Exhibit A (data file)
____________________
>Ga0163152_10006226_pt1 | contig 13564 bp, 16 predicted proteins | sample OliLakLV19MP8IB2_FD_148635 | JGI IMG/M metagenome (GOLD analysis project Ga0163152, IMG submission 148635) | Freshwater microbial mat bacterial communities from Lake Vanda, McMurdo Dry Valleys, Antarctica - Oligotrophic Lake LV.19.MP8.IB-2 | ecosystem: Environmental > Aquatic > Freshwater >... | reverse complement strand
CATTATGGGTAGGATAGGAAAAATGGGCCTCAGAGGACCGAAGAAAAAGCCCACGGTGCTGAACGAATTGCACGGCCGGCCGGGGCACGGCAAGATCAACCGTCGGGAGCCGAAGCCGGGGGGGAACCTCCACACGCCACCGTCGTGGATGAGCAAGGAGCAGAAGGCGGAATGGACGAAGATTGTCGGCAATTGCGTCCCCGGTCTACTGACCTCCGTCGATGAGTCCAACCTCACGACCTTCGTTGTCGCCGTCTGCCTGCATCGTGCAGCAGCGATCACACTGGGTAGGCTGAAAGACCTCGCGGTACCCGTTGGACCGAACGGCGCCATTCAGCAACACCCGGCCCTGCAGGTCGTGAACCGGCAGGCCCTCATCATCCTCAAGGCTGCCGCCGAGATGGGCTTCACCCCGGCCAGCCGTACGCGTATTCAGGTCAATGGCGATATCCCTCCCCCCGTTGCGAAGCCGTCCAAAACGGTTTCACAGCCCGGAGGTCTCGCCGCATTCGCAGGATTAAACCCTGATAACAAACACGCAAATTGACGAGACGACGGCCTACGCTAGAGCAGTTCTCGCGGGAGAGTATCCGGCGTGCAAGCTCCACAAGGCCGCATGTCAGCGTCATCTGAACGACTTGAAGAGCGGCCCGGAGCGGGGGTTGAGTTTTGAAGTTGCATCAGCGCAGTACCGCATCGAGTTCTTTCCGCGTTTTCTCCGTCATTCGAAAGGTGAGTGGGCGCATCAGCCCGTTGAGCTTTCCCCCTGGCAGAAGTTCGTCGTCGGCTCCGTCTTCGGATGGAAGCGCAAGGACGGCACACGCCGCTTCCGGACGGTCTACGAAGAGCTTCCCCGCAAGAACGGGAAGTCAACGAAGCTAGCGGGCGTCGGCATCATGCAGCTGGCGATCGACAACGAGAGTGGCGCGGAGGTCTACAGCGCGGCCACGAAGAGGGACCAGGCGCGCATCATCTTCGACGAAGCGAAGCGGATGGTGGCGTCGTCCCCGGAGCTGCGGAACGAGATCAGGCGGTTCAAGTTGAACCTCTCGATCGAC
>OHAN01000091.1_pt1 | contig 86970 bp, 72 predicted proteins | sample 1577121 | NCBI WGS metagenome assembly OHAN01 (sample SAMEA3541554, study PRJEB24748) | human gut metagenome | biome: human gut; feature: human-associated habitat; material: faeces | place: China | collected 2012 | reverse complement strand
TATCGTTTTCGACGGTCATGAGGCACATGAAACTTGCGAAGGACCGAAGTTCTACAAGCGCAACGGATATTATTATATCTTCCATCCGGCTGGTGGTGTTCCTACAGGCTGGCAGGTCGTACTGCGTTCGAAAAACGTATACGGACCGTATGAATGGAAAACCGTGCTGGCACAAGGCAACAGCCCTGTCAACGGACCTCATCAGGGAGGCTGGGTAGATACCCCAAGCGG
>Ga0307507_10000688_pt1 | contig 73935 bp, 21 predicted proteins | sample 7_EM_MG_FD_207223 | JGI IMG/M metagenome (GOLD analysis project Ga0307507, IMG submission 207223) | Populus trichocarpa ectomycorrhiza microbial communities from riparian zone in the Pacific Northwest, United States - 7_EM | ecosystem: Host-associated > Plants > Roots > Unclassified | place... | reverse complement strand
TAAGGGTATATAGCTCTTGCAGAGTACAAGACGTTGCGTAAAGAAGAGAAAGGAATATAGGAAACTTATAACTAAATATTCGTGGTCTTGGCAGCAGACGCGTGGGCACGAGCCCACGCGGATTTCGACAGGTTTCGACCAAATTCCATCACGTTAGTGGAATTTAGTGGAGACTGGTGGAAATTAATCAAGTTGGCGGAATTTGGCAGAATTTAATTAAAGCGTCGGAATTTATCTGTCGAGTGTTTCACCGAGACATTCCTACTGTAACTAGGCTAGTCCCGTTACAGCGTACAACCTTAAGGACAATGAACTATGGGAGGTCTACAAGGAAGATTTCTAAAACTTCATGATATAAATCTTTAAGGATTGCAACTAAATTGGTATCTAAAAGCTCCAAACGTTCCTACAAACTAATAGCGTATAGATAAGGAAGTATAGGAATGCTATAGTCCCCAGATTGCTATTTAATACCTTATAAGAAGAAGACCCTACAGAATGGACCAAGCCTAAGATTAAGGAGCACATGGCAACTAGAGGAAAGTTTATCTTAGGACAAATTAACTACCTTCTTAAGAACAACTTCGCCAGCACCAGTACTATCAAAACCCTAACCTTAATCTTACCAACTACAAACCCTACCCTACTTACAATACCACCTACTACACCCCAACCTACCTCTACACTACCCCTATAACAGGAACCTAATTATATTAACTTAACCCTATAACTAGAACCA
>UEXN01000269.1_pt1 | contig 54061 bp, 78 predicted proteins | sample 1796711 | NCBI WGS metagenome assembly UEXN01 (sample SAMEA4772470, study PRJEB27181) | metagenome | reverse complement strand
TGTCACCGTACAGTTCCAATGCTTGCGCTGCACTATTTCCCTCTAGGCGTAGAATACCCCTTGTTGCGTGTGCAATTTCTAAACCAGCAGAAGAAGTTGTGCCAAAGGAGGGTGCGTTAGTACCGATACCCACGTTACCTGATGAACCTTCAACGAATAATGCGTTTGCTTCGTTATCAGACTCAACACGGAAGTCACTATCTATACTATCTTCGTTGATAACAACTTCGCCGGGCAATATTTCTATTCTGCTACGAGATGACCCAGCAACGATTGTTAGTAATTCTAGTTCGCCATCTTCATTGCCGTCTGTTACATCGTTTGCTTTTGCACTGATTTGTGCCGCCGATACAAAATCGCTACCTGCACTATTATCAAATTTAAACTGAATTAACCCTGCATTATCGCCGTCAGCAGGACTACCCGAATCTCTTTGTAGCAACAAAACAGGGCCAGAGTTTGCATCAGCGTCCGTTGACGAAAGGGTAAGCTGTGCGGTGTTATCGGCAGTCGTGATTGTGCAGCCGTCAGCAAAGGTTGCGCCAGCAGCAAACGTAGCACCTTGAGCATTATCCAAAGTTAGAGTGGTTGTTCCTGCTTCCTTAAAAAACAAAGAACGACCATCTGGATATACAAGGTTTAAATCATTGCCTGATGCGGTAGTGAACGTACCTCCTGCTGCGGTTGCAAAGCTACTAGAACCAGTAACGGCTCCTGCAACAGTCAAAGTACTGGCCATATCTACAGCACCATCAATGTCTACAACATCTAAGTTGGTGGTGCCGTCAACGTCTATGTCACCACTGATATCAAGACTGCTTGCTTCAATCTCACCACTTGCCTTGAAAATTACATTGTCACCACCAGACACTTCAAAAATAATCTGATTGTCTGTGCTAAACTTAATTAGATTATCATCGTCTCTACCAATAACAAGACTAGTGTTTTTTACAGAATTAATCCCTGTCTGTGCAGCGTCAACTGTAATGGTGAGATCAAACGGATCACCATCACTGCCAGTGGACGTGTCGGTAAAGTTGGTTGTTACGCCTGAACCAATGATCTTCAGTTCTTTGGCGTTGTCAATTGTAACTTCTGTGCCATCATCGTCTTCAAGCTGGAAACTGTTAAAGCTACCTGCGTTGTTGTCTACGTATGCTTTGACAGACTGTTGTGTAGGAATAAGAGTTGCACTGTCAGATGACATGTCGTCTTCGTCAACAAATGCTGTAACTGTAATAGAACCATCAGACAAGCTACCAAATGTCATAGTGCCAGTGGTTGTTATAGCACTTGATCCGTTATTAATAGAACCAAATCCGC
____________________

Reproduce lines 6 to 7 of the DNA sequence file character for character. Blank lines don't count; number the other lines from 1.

TAAGGGTATATAGCTCTTGCAGAGTACAAGACGTTGCGTAAAGAAGAGAAAGGAATATAGGAAACTTATAACTAAATATTCGTGGTCTTGGCAGCAGACGCGTGGGCACGAGCCCACGCGGATTTCGACAGGTTTCGACCAAATTCCATCACGTTAGTGGAATTTAGTGGAGACTGGTGGAAATTAATCAAGTTGGCGGAATTTGGCAGAATTTAATTAAAGCGTCGGAATTTATCTGTCGAGTGTTTCACCGAGACATTCCTACTGTAACTAGGCTAGTCCCGTTACAGCGTACAACCTTAAGGACAATGAACTATGGGAGGTCTACAAGGAAGATTTCTAAAACTTCATGATATAAATCTTTAAGGATTGCAACTAAATTGGTATCTAAAAGCTCCAAACGTTCCTACAAACTAATAGCGTATAGATAAGGAAGTATAGGAATGCTATAGTCCCCAGATTGCTATTTAATACCTTATAAGAAGAAGACCCTACAGAATGGACCAAGCCTAAGATTAAGGAGCACATGGCAACTAGAGGAAAGTTTATCTTAGGACAAATTAACTACCTTCTTAAGAACAACTTCGCCAGCACCAGTACTATCAAAACCCTAACCTTAATCTTACCAACTACAAACCCTACCCTACTTACAATACCACCTACTACACCCCAACCTACCTCTACACTACCCCTATAACAGGAACCTAATTATATTAACTTAACCCTATAACTAGAACCA
>UEXN01000269.1_pt1 | contig 54061 bp, 78 predicted proteins | sample 1796711 | NCBI WGS metagenome assembly UEXN01 (sample SAMEA4772470, study PRJEB27181) | metagenome | reverse complement strand